(b) There has recently been some discussion among the members of the Colombo Plan concerning the regional impact of national development programmes. In the Canadian view, as put forward at the recent Colombo Plan Conference at Seattle,573 there is not only an overall shortage of resources available for development but there is also considerable competition in the claims upon these resources. One way of achieving a genuine saving in resources would be for national competition in the claims upon these resources. One way of achieving a genuine saving in resources would be for national development programmes wherever possible to take into account the interests of the region as a whole. The Mekong project appears to be a good example of a co-operative project that will yield benefits to more than one of the countries of the region. Indeed, because the Lower Mekong River Basin is one of the relatively uncon-gested areas of South and Southeast Asia (with a population density of only about one-quarter that of India, China, Java and Japan), it is likely to be one of the areas to which the rest of the region will look for an expansion of food supplies to satisfy the requirements of rapidly growing populations elsewhere.
(c) Because of the nature of the Mekong project, it has already involved a considerable degree of co-operative planning on the part of the four riparian states. It may be expected that, when the stage is reached for harnessing the river by constructing dams and other installations, the present four-power co-ordinating arrangements will be formalized into machinery along the lines of the International Joint Commission. In this way it is to be hoped that friction between the countries concerned over the use of the water resources of the Mekong can be held to a minimum. The difficult political situations that have been created by friction over the development of the Indus and Nile river systems illustrate the advantage of co-operative planning from the outset. A good deal of the credit for this in the case of the Mekong project must go to ECAFE.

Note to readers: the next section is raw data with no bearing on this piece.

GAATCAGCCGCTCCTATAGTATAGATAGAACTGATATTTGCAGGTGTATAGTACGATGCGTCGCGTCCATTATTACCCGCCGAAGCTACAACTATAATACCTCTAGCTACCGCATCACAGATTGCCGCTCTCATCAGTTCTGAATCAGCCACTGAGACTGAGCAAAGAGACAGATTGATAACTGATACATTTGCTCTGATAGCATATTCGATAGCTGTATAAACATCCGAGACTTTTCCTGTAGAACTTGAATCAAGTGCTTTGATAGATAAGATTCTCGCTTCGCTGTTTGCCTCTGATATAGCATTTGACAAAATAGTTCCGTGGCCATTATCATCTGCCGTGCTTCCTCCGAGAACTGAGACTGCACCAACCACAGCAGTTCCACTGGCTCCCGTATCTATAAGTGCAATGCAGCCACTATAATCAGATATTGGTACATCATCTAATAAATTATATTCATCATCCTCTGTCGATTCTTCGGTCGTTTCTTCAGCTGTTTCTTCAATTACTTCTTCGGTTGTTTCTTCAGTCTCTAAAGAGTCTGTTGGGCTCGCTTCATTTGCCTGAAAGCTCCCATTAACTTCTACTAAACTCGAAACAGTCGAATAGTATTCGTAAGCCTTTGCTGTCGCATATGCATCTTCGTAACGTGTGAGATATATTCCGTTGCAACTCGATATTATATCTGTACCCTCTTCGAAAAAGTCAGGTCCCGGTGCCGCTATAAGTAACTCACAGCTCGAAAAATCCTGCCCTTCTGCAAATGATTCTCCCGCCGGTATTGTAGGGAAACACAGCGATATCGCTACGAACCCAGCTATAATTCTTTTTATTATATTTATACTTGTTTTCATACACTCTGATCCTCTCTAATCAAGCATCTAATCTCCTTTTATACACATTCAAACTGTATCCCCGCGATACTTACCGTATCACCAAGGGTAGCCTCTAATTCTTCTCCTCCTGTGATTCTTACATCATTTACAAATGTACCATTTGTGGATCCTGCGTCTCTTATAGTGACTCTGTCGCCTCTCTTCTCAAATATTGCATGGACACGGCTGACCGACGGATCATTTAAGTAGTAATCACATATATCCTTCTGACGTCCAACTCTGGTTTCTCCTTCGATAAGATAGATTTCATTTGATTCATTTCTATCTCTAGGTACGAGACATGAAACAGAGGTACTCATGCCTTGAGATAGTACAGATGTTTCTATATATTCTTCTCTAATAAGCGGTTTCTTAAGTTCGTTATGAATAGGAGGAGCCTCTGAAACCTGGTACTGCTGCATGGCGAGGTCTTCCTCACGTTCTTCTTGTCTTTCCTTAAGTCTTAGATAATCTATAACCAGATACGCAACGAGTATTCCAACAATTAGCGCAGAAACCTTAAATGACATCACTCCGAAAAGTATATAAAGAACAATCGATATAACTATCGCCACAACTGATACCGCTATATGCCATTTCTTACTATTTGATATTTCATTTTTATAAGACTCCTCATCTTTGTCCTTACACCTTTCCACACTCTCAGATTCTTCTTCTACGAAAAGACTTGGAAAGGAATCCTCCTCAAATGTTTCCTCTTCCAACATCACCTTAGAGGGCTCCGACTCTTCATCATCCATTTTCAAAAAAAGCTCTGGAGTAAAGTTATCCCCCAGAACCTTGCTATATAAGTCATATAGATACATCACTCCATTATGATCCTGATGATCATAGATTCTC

(d) Much of the future planning in connection with the Mekong project will depend on the quality and completeness of the basic mapping and surveying that represent the first phase of the project. Canadian operators have had wide experience in the use of modern techniques for the surveying and development of resources at home as well as abroad. Moreover, the fact that Canadian companies have been operating abroad not only under Colombo Plan auspices but also on commercial contracts suggests that their services are competitive. Indeed, if it were decided that Canada should assume responsibility for the first priority phase of the surveying and mapping of the Lower Mekong River Basin, the experience gained by Canadian companies is likely to put them in a good position to participate in subsequent phases of this project and in other survey projects in the area.